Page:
Was your tax bill in January a shock? Were you scrabbling around to find the money to pay it – or not able to pay it all in one go? This blog sets out how to budget for your personal tax bill so you are prepared next January.
The best way to budget is to pretend that you are employed. One of the big advantages of employment is that your income tax is taken out of your pay via PAYE before you receive it. You don’t have to worry about putting money aside, as it is done for you.
Putting a chunk of money aside each month from your self employment income is important to save for your tax bill.
The big questions is how much do you need to put aside? This will depend on your personal circumstances but there are some general steps to follow to work out how much to save:
1: Allocate your Personal Allowance
We all have a Personal Allowance – this is the amount we can earn before we pay income tax. In 18/19, this amount is £11,850 and for 19/20 it will be £12,500. If you are employed as well as being self-employed, your personal allowance is used against this income first, and anything left is used against your self-employment. So, if you have employed income of £8,000 per year, you won’t pay tax on this, as you have used £8,000 of your personal allowance against it, leaving £3,850 this year to set against your self-employment.
If you are only self-employed, then you have the whole personal allowance to use against business profit.
2: Estimate your profit
You pay tax on your business profit – not your sales. So you need to have an idea what your profit is, to be able to estimate your tax bill. This is one of the reasons cloud-based accounting packages are useful, as you can see at any time the profitability of your business in real time.
If you not using an accounting package, then you need to estimate your profit by taking into account the costs of the business. It doesn’t need to be 100% accurate at this stage, as you are only using it for guidance.
3: How much to put aside?
You have 2 amounts to pay on your profit.
- Income tax – currently at 20%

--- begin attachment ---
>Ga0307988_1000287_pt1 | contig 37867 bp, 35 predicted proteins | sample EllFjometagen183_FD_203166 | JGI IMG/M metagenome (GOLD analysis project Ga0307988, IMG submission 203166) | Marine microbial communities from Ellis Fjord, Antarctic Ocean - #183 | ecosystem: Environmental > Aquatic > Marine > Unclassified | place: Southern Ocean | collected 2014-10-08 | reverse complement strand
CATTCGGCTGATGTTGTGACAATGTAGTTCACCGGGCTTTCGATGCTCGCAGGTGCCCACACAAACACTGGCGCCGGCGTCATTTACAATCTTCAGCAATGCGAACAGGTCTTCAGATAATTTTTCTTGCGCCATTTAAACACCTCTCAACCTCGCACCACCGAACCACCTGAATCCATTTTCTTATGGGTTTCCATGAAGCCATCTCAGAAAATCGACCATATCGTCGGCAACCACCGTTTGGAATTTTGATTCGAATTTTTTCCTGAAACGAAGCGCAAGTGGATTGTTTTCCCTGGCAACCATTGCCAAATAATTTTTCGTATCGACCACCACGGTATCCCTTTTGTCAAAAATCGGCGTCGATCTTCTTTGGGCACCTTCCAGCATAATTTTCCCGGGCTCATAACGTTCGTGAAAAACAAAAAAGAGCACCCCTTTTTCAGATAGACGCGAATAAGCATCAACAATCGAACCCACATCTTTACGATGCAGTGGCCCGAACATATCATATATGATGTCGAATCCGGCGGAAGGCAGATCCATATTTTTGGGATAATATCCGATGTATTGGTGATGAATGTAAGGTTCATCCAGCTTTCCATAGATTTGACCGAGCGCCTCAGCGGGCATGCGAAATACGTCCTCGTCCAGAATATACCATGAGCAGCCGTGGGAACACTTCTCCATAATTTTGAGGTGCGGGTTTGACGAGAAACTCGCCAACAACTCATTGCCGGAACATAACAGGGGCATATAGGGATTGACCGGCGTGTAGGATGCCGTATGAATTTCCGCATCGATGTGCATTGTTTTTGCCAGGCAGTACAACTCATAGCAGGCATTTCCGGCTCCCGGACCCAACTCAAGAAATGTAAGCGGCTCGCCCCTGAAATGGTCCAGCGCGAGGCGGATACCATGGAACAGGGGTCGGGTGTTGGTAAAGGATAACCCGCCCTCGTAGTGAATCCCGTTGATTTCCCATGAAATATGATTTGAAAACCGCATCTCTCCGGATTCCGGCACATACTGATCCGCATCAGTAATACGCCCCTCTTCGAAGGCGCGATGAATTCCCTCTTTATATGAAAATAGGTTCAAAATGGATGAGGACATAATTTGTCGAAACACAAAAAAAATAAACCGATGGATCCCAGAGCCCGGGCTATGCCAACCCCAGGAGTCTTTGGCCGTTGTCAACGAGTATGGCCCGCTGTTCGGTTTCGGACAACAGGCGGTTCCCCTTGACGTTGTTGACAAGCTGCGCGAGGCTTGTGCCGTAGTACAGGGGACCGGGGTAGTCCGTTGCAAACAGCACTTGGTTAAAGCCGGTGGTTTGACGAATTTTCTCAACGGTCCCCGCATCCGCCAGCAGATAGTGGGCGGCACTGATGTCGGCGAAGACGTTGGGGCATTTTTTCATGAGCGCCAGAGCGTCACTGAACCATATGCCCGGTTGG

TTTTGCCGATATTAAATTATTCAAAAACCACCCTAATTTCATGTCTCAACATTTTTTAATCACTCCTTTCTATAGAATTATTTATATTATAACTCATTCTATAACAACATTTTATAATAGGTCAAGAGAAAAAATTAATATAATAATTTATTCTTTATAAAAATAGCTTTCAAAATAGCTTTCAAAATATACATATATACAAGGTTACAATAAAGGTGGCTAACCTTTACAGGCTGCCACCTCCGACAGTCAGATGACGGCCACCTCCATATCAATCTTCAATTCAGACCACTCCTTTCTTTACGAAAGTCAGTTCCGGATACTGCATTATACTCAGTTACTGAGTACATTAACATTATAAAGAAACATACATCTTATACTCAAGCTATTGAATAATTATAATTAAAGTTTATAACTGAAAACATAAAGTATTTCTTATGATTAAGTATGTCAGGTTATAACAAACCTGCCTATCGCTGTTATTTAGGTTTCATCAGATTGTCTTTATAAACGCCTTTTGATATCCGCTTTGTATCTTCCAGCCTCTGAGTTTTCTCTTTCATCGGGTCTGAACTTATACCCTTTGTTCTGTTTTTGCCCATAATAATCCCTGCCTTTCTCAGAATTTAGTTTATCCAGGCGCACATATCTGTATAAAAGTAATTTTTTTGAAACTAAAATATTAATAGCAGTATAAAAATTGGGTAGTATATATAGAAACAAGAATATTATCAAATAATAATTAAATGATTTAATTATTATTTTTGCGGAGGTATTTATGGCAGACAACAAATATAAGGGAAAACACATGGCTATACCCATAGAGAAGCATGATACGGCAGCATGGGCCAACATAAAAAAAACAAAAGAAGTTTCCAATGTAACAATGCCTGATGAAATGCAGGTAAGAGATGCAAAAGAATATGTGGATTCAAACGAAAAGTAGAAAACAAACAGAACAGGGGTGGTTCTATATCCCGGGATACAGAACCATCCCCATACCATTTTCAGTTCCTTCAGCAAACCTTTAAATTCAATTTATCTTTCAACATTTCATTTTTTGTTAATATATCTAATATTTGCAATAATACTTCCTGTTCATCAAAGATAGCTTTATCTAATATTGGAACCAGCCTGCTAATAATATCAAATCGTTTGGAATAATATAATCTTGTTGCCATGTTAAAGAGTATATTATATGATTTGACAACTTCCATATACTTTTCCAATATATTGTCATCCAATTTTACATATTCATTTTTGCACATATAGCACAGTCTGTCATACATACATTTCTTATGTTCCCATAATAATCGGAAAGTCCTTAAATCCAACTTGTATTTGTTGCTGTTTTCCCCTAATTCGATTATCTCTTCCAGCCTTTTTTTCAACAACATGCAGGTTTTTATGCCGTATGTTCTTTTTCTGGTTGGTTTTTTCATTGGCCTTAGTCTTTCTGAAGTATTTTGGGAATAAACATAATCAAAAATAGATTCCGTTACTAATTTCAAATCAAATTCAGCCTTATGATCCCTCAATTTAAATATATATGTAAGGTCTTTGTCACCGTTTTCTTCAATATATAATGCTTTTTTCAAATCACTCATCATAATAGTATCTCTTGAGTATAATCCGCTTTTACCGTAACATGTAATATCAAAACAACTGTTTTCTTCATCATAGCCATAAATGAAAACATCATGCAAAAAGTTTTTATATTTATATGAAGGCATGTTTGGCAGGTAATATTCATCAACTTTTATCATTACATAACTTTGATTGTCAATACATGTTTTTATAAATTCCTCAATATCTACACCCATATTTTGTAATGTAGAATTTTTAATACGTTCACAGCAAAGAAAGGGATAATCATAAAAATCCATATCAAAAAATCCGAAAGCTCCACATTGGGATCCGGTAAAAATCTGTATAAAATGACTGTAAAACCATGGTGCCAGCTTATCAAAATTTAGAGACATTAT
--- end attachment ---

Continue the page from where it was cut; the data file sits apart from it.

- National insurance. Being self employed you pay a flat rate of £146 for this year (class 2 NIC), but then you also pay class 4 NIC of 9% of your profit over £8060. This often gets forgotten and can be a reason why your tax bill is higher than expected at the year end.
So in broad terms, you pay 29% in tax and NI of your business profit, after fully utilising your personal allowance. For some, putting aside 30% of estimated profit is a good way of ensuring their tax bill is covered.
If this is your first year of self-employment, or you have earned more profit this year than last, then you do need to think about payments on account of tax.
I have explained these in more detail in another blog (https://wilkinsco.co.uk/payments-account-tax) but in basic terms, self-assessment works on a system where we pay tax during the tax year on account of the current tax year. We make payments in January and July on account of the tax year we are in. If your first year of self-employment is coming to an end at 5 April 2019, you will calculate your profit and pay the tax due on that profit at 31 Jan 2020.
BUT at that time, you will also pay your first payment on account of your 19/20 tax bill, and that is calculated as half your tax bill for 18/19. So at 31 Jan 2020, you have a double whammy and pay 150% of the tax you thought you were going to pay. This is where you can be caught out if you haven’t budgeted as you go along!
Top Tips for Budgeting for your tax bill
- Get into the mind set that even though it’s in your bank account, it’s not all your money.
- Have a separate bank account for your every day business transactions (a good idea for SO many reasons!)
- Have a separate bank account where you save for your tax bill (any bank account will do)
- Put something aside each month – putting 25-30% aside is generally sufficient,but think about payments on account in your first year of business. Remember- putting anything aside is better than nothing!
- Once you have put it aside – forget about it. Don’t dip into just because it’s there – you won’t thank yourself in January!
- Use cloud accounting – not only will this help you estimate your tax bill, it makes your bookkeeping during the year so much easier
- Get your tax return done early. Doing it as soon as you can after the end of the tax year (5 April) will mean you know what you are going to owe the following January. And your accountant will love you!
For more information, or for help with your sole trader accounts and your tax return, contact Rosie Forsyth at Wilkins & Co.